F2 progeny were cultured for 2.5 to 3.5 days (dependent on cultivation temperature) and visually examined on-chip. Animals were isolated if they presented, any breaks or gaps in neuronal processes, misguided commissures, or any gross difference in neural morphology when compared to wild-type. Animals isolated for exhibiting phenotypic abnormalities were further examined on agarose pads using 5 mM sodium azide (Sigma Aldrich) or 0.01% tetramisole (Sigma Aldrich) as an anesthetic [24].

Adult animals three to four days old were analyzed for morphological defects in each commissure of 16 of the 19 D-type motor neurons. The VD1 neuron was omitted as its morphology is confounded by the RME neurons; in addition, the DD1 and VD2 commissures could not be accurately scored as they travel on the opposite side of the body (this was not the case in the vd029 mutant, so all these cells were also scored). Larvae were analyzed early in the L1 stage, within six hours of hatching and prior to the development of the VD neurons, so that all six DD neurons could be individually scored.

Animals were visualized with 20×/0.5NA, and 40×/0.75NA magnification objectives on a wide field upright compound microscope (Zeiss Axio Imager Z1). Images were captured using a CCD camera (Photometrics CoolSNAP HQ2), and Z-stacks were manually flattened to a single plane in Adobe® Photoshop® CS3.

C. elegans mock screen and egg-laying assay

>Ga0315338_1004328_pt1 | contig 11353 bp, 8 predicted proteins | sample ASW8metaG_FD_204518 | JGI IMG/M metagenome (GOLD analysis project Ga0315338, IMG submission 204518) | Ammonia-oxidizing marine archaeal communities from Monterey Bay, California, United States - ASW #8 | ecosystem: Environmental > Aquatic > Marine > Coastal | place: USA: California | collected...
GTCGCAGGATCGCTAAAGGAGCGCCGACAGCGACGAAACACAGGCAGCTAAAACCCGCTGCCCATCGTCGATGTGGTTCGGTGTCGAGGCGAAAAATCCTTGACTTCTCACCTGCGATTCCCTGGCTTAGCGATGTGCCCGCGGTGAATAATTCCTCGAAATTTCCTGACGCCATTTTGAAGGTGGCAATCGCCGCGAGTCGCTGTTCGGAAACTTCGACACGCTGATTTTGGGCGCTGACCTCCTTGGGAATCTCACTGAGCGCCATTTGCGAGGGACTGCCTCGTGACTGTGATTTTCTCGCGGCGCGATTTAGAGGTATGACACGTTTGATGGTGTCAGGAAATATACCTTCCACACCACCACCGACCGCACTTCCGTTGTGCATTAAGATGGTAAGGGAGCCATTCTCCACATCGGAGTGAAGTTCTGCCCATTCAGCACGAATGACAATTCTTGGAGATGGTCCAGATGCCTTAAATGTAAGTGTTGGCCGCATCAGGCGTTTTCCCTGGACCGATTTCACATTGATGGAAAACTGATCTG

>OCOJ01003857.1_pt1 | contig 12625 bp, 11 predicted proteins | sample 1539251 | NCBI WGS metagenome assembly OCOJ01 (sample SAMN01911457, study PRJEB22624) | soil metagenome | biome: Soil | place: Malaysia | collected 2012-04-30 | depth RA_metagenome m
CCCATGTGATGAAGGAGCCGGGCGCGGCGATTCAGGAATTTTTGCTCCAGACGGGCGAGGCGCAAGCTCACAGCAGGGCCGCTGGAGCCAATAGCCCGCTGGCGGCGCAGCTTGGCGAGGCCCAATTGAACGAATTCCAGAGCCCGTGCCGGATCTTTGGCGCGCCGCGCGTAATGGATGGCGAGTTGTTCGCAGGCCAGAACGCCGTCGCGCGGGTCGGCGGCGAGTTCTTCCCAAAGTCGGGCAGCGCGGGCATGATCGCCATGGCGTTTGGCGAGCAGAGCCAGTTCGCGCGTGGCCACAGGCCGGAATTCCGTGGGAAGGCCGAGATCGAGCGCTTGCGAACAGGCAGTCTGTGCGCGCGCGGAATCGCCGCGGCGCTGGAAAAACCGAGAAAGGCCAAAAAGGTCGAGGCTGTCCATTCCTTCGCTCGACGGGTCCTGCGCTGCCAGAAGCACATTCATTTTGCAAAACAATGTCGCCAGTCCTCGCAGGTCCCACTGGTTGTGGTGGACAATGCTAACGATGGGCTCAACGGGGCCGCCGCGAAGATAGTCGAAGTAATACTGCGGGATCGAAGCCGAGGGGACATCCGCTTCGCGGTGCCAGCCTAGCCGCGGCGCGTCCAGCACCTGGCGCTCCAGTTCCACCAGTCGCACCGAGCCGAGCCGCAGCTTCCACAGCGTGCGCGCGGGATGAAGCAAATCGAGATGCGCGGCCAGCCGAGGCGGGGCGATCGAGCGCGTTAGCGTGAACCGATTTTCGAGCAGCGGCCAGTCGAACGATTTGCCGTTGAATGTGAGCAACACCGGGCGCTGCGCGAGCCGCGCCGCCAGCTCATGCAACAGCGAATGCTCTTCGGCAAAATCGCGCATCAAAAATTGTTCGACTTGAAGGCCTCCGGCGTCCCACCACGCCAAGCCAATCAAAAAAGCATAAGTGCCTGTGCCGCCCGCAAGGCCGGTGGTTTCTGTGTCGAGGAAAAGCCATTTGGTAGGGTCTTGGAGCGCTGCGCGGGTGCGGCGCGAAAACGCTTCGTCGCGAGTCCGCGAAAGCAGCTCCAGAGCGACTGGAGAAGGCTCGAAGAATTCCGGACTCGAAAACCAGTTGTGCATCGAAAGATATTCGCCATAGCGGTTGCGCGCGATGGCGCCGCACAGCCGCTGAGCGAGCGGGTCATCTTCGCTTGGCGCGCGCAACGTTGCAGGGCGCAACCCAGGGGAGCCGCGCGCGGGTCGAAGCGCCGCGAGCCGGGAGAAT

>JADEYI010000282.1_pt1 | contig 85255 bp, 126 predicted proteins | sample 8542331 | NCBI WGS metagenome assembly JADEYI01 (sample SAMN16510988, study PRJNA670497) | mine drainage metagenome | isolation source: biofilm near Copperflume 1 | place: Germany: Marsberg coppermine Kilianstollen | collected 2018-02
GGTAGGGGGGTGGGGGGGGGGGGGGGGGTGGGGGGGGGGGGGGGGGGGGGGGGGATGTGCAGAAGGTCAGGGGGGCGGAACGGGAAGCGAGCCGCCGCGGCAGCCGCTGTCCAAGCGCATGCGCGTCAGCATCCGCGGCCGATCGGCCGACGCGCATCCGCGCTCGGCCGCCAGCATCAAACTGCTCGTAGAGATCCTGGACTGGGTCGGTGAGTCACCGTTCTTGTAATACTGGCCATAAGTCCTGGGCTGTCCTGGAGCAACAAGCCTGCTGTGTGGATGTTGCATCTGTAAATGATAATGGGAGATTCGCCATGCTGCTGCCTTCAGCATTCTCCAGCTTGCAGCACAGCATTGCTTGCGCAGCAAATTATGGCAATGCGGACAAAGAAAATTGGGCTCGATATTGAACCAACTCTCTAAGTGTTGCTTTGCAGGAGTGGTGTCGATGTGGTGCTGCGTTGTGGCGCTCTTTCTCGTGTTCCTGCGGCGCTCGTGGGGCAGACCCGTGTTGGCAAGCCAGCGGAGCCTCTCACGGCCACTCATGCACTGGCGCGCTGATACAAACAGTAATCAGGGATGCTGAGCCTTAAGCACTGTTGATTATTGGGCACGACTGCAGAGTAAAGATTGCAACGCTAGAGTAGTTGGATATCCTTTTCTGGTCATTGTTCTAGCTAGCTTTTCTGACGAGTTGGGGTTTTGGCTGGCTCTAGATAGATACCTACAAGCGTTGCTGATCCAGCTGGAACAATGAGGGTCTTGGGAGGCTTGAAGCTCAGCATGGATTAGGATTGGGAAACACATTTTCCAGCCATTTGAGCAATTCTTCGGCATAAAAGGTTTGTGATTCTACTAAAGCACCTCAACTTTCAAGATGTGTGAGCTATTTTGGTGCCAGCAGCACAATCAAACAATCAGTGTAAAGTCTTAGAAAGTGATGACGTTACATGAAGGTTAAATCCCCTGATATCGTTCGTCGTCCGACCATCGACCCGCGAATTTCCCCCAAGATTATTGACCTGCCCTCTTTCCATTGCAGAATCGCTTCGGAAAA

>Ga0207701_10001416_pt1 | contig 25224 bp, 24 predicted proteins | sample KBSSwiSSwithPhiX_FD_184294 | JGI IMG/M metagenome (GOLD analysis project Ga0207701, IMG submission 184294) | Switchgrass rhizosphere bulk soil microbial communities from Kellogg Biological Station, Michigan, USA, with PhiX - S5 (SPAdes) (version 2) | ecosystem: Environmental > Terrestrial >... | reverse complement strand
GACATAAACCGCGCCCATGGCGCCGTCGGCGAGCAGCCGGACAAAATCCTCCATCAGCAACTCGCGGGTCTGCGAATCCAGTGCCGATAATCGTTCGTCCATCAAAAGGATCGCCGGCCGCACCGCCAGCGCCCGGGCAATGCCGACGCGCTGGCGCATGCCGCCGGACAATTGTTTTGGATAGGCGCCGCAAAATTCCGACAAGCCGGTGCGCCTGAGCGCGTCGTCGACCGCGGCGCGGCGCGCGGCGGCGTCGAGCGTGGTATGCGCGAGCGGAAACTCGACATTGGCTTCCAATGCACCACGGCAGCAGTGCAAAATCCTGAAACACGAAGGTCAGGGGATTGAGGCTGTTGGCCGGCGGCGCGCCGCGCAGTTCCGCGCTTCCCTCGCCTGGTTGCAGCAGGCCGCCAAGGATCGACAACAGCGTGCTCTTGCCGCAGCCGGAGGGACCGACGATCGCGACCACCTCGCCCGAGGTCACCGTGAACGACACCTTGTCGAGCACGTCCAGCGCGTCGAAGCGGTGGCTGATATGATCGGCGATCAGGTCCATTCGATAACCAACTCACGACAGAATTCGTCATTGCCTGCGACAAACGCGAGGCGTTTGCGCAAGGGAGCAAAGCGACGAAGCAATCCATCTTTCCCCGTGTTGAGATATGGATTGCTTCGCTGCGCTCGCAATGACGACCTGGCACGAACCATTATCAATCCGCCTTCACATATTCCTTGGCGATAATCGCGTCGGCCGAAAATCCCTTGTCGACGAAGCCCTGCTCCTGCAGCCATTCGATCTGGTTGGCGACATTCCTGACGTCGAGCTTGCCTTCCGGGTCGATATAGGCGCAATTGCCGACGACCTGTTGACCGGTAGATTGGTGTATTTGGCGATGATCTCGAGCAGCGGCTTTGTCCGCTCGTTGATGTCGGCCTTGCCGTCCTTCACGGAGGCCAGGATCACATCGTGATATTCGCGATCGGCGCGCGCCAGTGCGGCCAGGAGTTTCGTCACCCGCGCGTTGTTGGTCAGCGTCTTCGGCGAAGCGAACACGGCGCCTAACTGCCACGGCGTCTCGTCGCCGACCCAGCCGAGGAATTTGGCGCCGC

For the mock screen, M9 solution containing approximately 1,000 wild-type (juIs76) adult animals was prepared. Ten adult lon-3 (zdIs5) mutants were then individually picked and placed into the solution. This population of animals was then sorted through our microfluidic device and then inspected under a dissecting microscope using high magnification to verify the phenotype of recovered animals. All animals were grown at 20°C.

To compare egg laying rates, animals were grown at 20°C until young adults and then separated into two populations. One population was then sorted through our microfluidic device. After 48 hours, progeny of the two populations were manually counted under a dissecting microscope at low magnification.

Supporting Information

Figure S1.

Proportion of adult animals in a population with at least one incidence of each independent defect (%).


Figure S2.

Proportion of L1 animals in a population with at least one incidence of each independent defect (%).


Figure S3.

Penetrance of defects per cell in L1 populations with at least one incidence of each independent defect (%).



We thank P. M. Ramirez for assistance with strain upkeep; C. Alberico for assistance with worm culture; R. Tweedale, J. Chaplin, S. Coakley, B. Neumann, A. Nichols, M. Crane, J. Stirman, and other members of the Hilliard and Lu labs for helpful discussions and comments. We also thank B. Neumann for sharing the strain QH3736. Nematode strains used in this work were provided by the Caenorhabditis Genetics Center.

Author Contributions

Conceived and designed the experiments: IC NV MAH HL. Performed the experiments: IC NV. Analyzed the data: IC NV MAH HL. Contributed reagents/materials/analysis tools: IC NV MAH HL. Wrote the paper: IC NV MAH HL.